The traditional health behavioralists haven’t succeeded too well in changing our un-healthy behaviors. It may take an economist and a lawyer to sort this out.

In the new book,
Nudge, Richard Thaler (the economist) and Cass Sunstein (the lawyer) present a useful approach to motivating people toward better health behaviors.

One of the scenarios that particularly resonated with me was the empirical evidence that, if you put healthy food at the front of the school cafeteria, kids will eat it.

Thaler and Sunstein term this moving of the healthy stuff to the front of the line as “choice architecture.” Thaler’s tried this out in the milieu of 401(k) plans, where employers found that a large number of employees weren’t taking advantage of the opportunity to invest in them — even though the “free money” match by employers “should” have motivated the Rational Economic Man and Woman to invest.

That assumption — that people behave rationally — is the rub that Thaler and Sunstein turn on its head. They are marketing the idea of “libertarian paternalism.” The rationale is, according to Thaler quoted in an interview in the Wall Street Journal, to help people make decisions as if they had, “complete information, unlimited cognitive abilities, and no lack of willpower.”

This approach could be mighty useful for changing health behaviors.
Health Populi’s Hot Points: If we as a society value public health, Nudging is a useful strategy to improve health outcomes and optimize health spending. While some may view this approach as the slippery slope enroute to a Nanny State, the state of obesity (for which employers’ costs are estimated in a Conference Board report this week to equal $45 billion annually), smoking, drunk driving, and other health risks call for disruptive tactics.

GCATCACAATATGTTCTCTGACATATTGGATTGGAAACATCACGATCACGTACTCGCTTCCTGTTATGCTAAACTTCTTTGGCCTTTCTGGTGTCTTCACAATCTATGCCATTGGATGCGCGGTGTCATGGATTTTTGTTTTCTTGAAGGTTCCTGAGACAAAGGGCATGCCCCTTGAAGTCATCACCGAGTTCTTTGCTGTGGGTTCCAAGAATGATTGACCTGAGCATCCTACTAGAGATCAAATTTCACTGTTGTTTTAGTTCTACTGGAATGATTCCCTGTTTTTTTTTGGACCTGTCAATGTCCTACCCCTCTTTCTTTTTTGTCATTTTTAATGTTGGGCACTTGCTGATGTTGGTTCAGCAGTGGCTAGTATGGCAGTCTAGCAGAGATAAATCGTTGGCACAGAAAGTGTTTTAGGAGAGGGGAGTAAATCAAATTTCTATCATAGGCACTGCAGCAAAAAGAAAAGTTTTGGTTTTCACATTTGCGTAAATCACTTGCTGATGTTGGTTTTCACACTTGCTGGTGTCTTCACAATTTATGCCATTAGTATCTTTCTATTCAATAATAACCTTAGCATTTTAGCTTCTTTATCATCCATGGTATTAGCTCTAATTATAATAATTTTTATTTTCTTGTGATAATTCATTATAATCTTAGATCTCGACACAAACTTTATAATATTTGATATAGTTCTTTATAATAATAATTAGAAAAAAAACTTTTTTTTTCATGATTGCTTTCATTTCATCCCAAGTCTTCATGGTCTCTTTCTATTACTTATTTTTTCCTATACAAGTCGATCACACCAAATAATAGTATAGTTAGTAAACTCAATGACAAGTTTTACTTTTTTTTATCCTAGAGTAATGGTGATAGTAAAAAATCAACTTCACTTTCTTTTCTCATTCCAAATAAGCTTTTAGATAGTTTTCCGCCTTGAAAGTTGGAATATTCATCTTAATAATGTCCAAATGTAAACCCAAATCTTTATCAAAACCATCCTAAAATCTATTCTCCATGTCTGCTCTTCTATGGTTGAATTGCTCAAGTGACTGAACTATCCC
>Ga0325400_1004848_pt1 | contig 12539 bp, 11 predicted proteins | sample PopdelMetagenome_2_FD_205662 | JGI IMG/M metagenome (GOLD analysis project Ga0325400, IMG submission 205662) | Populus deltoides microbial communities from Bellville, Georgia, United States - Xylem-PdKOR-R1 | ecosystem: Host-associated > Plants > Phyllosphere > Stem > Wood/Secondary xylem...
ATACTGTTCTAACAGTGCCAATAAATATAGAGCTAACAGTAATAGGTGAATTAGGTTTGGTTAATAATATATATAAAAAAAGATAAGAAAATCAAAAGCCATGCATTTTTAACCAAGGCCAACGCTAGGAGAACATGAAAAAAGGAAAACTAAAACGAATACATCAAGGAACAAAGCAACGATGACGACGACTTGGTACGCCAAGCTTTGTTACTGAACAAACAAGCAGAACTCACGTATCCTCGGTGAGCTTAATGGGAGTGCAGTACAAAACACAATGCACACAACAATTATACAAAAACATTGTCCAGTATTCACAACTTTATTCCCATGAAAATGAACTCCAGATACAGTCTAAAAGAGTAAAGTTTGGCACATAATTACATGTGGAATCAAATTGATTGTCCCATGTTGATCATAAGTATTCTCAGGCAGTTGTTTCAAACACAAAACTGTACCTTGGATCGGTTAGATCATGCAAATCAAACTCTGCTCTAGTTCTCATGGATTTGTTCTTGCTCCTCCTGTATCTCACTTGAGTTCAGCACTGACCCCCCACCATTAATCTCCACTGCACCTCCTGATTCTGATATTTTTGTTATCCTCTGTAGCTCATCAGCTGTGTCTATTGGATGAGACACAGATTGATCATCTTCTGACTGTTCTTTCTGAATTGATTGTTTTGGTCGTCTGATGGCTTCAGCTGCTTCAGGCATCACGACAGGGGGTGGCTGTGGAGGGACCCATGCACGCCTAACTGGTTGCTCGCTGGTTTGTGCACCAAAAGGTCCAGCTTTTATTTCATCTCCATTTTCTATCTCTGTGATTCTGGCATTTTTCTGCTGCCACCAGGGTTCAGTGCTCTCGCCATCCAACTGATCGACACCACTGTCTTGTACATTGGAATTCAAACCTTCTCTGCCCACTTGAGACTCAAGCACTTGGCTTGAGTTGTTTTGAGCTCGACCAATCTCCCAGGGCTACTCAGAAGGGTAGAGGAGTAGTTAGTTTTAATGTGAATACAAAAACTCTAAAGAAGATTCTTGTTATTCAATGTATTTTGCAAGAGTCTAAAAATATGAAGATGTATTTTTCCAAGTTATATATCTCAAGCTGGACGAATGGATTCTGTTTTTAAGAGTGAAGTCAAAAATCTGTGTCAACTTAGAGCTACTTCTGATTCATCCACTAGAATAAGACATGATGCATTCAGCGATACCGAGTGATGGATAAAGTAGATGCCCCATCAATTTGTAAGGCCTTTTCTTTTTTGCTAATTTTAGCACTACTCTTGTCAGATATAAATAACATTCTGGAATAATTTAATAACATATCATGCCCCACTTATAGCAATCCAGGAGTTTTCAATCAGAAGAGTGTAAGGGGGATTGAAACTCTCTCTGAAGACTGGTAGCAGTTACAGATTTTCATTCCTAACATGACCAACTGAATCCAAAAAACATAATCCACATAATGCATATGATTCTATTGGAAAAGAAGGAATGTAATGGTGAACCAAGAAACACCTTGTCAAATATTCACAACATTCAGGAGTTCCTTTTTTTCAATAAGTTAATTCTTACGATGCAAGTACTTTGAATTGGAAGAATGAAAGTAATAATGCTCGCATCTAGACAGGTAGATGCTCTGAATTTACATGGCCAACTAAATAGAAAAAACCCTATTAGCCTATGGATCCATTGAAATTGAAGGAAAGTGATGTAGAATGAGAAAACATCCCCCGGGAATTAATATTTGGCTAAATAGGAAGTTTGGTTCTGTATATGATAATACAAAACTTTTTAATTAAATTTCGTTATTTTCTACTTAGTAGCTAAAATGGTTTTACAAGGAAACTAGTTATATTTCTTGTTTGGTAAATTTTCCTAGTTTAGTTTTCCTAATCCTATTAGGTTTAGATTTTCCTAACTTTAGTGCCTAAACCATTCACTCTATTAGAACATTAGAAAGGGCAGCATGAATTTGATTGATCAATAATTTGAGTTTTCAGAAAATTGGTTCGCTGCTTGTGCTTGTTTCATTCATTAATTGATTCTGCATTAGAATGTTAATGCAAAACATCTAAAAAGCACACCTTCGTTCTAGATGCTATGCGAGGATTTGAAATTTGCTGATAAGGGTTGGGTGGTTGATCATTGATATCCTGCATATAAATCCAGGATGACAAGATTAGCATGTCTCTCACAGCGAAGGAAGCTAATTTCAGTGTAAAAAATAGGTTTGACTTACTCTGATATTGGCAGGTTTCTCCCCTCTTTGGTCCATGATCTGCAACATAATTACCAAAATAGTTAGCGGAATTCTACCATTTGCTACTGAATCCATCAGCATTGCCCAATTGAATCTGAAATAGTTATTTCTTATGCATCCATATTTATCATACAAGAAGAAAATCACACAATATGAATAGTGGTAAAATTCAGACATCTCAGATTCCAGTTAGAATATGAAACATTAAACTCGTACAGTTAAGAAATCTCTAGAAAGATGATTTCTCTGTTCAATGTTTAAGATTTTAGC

1 Comment on Nudging our way to healthy behavior

Lost costs: lost productivity represents one-half of health costs for U.S. employers | Health Populi said : Guest Report 12 years ago

[...] Health Populi’s Hot Points:   The report begins with the context, “Restoring ‘health’ to the health care reform debate.’” There’s traction in the market, both from public and private sectors, to take the full-health-value approach to understanding the real ROI of health spending. Some employers, in particular, have been expanding adoption of value-based benefit designs which take into account both full benefits and costs, as well as enrollee-patient considerations (e.g., the impact of healthful ‘nudges’). [...]

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